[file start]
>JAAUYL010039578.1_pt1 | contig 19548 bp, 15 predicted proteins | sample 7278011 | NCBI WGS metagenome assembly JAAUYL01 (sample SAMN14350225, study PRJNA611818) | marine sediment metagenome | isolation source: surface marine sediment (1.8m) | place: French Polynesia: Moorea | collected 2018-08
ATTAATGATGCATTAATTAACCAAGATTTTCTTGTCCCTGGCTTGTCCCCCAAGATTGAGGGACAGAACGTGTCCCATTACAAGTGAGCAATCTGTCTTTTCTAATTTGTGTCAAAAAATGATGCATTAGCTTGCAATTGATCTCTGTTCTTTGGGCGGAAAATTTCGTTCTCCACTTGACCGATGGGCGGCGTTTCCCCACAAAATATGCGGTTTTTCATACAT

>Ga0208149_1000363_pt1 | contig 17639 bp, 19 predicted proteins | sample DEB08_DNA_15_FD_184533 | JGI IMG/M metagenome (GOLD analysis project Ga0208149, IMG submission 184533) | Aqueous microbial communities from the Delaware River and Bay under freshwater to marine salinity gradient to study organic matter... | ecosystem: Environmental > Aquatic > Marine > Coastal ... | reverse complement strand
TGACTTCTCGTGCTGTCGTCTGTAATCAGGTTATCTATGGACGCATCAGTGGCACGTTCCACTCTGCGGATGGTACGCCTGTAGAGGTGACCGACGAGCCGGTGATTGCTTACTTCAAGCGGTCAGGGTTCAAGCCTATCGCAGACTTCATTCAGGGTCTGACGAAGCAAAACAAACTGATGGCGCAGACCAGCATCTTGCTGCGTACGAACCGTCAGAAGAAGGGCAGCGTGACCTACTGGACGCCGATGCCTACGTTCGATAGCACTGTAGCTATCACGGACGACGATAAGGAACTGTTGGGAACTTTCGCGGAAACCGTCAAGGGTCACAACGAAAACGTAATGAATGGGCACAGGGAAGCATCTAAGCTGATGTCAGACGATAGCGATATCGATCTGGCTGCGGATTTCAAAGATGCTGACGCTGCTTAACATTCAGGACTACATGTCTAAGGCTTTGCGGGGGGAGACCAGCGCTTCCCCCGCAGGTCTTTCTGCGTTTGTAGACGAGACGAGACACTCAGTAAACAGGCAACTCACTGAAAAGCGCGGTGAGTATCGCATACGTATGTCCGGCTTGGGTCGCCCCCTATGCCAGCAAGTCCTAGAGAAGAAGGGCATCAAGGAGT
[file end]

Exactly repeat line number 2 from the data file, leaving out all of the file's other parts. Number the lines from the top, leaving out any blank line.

ATTAATGATGCATTAATTAACCAAGATTTTCTTGTCCCTGGCTTGTCCCCCAAGATTGAGGGACAGAACGTGTCCCATTACAAGTGAGCAATCTGTCTTTTCTAATTTGTGTCAAAAAATGATGCATTAGCTTGCAATTGATCTCTGTTCTTTGGGCGGAAAATTTCGTTCTCCACTTGACCGATGGGCGGCGTTTCCCCACAAAATATGCGGTTTTTCATACAT